A Designer’s Message on Cancer Testing
This article is from the archive of The New York Sun before the launch of its new website in 2022. The Sun has neither altered nor updated such articles but will seek to correct any errors, mis-categorizations or other problems introduced during transfer.
Katie Couric wasn’t able to persuade me to do it, but there’s a good chance that designer Carmen Marc Valvo might be successful. Like so many others, I have been reluctant to have a colon cancer screening in spite of the fact that my family history puts me at risk. Ms. Couric waged a heavily promoted campaign after the untimely death of her husband from the disease, but since I never watch the Today Show, her message had no impact on my aversion to screening.
On other hand, Mr. Valvo is one of my favorite designers, and I always try and catch his tent show at Bryant Park during Fashion Week. Learning that he was a colon cancer survivor was a surprise when I was invited to a special viewing of prize-winning artwork created for the survivors of colorectal cancer and their relatives. The unveiling will be held tonight at Gilda’s Club Worldwide (info at 212-944-7370 ext. 237) and the exhibit will then travel to the NYU Clinical Cancer Care Center. Mr.Valvo has spent a great deal of time traveling to educate the public about the importance of early testing.
I asked Mr.Valvo how his disease was diagnosed and surprisingly he told me that he had insisted on having a colonoscopy after his doctor initially could find nothing wrong. He said, “I knew that there was something wrong but couldn’t pinpoint it.”
Uh, oh, I thought, I’ve been feeling like that for years but the idea of this invasive procedure is so repellent, you’d have to drag me to the doctor. When I expressed my reluctance, Mr. Valvo said, “Knowledge is power! Fear can be fatal. Colon cancer is also one of the most curable forms of cancer, especially when detected early. If you are at risk due to family history, it is paramount to have early screening.”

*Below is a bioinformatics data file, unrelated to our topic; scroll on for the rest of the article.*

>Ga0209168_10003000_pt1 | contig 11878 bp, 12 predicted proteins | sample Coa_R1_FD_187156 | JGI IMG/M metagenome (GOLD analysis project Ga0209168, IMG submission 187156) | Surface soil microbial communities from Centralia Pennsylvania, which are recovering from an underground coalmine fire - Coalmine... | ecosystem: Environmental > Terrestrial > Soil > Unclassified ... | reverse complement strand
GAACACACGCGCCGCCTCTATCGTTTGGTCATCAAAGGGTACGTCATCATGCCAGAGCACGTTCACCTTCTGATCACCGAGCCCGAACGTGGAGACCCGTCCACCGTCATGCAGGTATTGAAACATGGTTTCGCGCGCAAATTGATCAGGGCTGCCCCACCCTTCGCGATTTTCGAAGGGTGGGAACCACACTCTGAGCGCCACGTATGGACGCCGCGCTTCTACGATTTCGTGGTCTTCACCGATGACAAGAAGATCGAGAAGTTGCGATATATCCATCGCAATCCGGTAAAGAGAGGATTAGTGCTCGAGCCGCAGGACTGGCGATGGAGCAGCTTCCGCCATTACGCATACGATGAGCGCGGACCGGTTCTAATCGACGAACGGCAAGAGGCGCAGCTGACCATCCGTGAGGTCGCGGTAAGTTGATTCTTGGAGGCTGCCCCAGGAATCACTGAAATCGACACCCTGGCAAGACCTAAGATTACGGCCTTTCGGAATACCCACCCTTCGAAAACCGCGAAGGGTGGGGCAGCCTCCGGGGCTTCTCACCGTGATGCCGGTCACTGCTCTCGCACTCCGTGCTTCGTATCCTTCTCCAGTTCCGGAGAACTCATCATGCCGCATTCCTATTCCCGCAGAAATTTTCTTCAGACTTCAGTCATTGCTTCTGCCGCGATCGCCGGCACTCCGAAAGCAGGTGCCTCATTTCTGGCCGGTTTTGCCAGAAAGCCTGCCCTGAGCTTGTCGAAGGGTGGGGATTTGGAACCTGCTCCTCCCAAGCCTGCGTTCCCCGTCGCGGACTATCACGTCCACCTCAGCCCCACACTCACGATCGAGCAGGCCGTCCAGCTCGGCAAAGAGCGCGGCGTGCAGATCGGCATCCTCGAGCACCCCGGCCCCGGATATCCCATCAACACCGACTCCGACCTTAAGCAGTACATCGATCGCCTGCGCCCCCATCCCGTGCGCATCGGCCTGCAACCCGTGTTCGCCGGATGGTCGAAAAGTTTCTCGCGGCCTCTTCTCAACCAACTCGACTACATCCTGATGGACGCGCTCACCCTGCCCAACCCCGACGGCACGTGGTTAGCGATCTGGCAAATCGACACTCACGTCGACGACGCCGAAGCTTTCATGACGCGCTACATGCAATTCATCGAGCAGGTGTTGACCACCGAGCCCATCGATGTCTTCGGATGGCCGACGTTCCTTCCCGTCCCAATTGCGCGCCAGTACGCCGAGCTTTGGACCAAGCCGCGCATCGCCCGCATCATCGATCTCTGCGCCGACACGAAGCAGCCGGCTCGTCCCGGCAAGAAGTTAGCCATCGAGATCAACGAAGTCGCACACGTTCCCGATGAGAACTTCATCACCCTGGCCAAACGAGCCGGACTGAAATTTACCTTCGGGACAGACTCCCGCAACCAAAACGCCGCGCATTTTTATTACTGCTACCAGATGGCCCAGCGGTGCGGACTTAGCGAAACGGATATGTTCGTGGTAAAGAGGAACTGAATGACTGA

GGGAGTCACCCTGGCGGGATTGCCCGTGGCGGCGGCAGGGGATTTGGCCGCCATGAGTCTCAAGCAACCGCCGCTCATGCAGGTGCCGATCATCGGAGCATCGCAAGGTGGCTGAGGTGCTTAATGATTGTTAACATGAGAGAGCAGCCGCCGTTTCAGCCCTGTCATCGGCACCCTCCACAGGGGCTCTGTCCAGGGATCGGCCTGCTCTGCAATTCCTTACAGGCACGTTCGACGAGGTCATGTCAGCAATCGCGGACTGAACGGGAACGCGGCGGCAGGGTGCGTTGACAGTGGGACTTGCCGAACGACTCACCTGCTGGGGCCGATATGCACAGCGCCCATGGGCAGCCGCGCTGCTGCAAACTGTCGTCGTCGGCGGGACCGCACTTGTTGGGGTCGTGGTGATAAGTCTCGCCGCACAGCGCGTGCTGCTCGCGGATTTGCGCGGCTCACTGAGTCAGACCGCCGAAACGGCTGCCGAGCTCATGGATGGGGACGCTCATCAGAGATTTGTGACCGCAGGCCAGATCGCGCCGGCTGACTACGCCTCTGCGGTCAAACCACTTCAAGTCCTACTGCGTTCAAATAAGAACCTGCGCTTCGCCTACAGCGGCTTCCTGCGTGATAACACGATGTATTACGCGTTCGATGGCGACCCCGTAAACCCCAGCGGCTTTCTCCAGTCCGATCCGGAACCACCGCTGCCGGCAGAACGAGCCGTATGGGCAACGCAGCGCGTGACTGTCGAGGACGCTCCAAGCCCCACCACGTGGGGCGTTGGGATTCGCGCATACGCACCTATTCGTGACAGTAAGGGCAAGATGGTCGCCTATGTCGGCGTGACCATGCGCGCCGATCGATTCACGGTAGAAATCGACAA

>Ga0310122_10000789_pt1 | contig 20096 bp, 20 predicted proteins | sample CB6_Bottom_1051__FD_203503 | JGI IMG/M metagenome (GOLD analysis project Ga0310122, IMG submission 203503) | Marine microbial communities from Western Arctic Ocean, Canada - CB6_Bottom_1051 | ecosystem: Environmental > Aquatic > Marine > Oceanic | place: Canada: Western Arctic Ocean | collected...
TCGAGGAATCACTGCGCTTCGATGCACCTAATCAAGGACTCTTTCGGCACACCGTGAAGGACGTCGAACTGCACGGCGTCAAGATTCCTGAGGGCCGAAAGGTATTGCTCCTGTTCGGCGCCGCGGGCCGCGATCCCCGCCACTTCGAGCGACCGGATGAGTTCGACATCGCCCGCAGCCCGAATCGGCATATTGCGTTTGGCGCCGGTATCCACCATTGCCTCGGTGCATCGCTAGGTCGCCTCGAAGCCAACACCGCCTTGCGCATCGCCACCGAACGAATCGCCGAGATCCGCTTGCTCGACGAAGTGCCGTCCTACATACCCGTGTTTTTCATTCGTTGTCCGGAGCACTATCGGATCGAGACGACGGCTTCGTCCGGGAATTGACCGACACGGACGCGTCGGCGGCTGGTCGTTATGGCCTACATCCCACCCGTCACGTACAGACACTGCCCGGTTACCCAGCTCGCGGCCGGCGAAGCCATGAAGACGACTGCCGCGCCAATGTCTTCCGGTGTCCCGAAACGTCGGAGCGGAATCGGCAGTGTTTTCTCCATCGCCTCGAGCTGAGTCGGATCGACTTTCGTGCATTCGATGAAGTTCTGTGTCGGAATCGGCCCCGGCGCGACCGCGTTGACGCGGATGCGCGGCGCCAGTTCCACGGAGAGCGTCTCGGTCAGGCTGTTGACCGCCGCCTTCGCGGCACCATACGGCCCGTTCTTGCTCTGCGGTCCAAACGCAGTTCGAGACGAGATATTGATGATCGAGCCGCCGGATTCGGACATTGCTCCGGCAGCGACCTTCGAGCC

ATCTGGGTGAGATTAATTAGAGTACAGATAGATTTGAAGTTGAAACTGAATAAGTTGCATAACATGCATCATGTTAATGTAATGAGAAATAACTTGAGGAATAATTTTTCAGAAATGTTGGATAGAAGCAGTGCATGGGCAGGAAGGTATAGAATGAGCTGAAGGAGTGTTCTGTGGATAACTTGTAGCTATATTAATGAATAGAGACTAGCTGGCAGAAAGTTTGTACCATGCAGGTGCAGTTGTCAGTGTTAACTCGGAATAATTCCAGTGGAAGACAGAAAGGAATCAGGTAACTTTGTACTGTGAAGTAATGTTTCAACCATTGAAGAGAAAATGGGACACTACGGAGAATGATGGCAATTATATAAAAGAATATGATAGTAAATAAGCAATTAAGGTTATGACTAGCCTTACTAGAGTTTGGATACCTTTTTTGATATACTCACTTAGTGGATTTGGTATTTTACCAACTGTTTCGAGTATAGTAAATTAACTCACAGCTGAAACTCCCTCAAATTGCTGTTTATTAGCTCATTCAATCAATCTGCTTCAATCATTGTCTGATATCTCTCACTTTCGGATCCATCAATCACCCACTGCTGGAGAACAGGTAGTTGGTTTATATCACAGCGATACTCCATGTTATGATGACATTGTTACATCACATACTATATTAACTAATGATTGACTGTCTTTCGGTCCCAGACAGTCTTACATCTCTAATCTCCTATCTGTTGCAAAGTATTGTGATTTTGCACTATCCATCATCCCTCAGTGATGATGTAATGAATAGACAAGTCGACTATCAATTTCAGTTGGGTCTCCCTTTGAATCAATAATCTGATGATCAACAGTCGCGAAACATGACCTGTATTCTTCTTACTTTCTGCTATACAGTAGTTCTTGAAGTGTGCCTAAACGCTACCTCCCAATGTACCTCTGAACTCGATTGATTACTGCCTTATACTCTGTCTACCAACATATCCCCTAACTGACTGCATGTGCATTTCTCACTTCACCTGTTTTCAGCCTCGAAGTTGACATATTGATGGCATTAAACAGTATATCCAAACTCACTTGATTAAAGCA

But, but, the test…. He acknowledged that while it wasn’t glamorous, the most difficult part is the preparation, which means sitting in the bathroom for four hours. He suggested, “So find a good book, catch up on magazines or watch a movie!”
I wondered if his illness had affected his designs and he said, “After my surgery I found I was fascinated with the frailty and beauty of flowers. Being an avid amateur gardener, I used my garden as a source of emotional healing. I then used my garden as the inspiration for my next collection.”
I went to my first Carmen Marc Valvo show in 2002 reluctantly, because I have been turned off to fashion for some time. Couture design, in my opinion, had deteriorated from the days of the classy Hubert de Givenchy to today, when the manic creations of misogynists reign supreme. Yet here was a designer who clearly had respect for women and whose designs enhanced their beauty rather than belittled it. Mr. Valvo acknowledges, “The fashion industry is such a global machine that creativity sometimes suffers in lieu of commerciality.”
Mr. Valvo was diagnosed with colon cancer in 2003. Besides the usual treatment, he turned to art, his livelihood, to cope with his illness.When I went to his show in February of this year he appeared to be in excellent health and great spirits. He’s also given me hope that should I get the bad news, I might use my talents to help me through it.
As for the future of fashion, my daughters are avid fans of the reality series “Project Runway” which is a competition for aspiring fashion designers. I try not to roll my eyes at the silliness because my girls enjoy the drama. What did Mr. Valvo think of this show? He answered, “Project Runway is great television and there is some semblance of truth to it.”
Still, when I look around the streets of Manhattan, I see no evidence that young women have emerged from the Nirvana grunge era. In film that’s another story. Last week, I witnessed the quintessence of glamour in the new film “The Devil Wears Prada.” I went out of curiosity because a small part was filmed in The New York Sun offices and I actually did catch a glimpse of my desk shown briefly in the rear of the room. Throughout the film, which is loosely based on a book that trashed the editor of Vogue, I found it hard to imagine myself ever being such a slave to fashion.The idea of $1,200 handbags to me is rather obscene, but I am also grateful that not everyone shares my lack of taste for overpriced garments and accessories, or the fashion industry would die.
As long as there are still designers with integrity and strength of character like Carmen Marc Valvo, long live haute couture.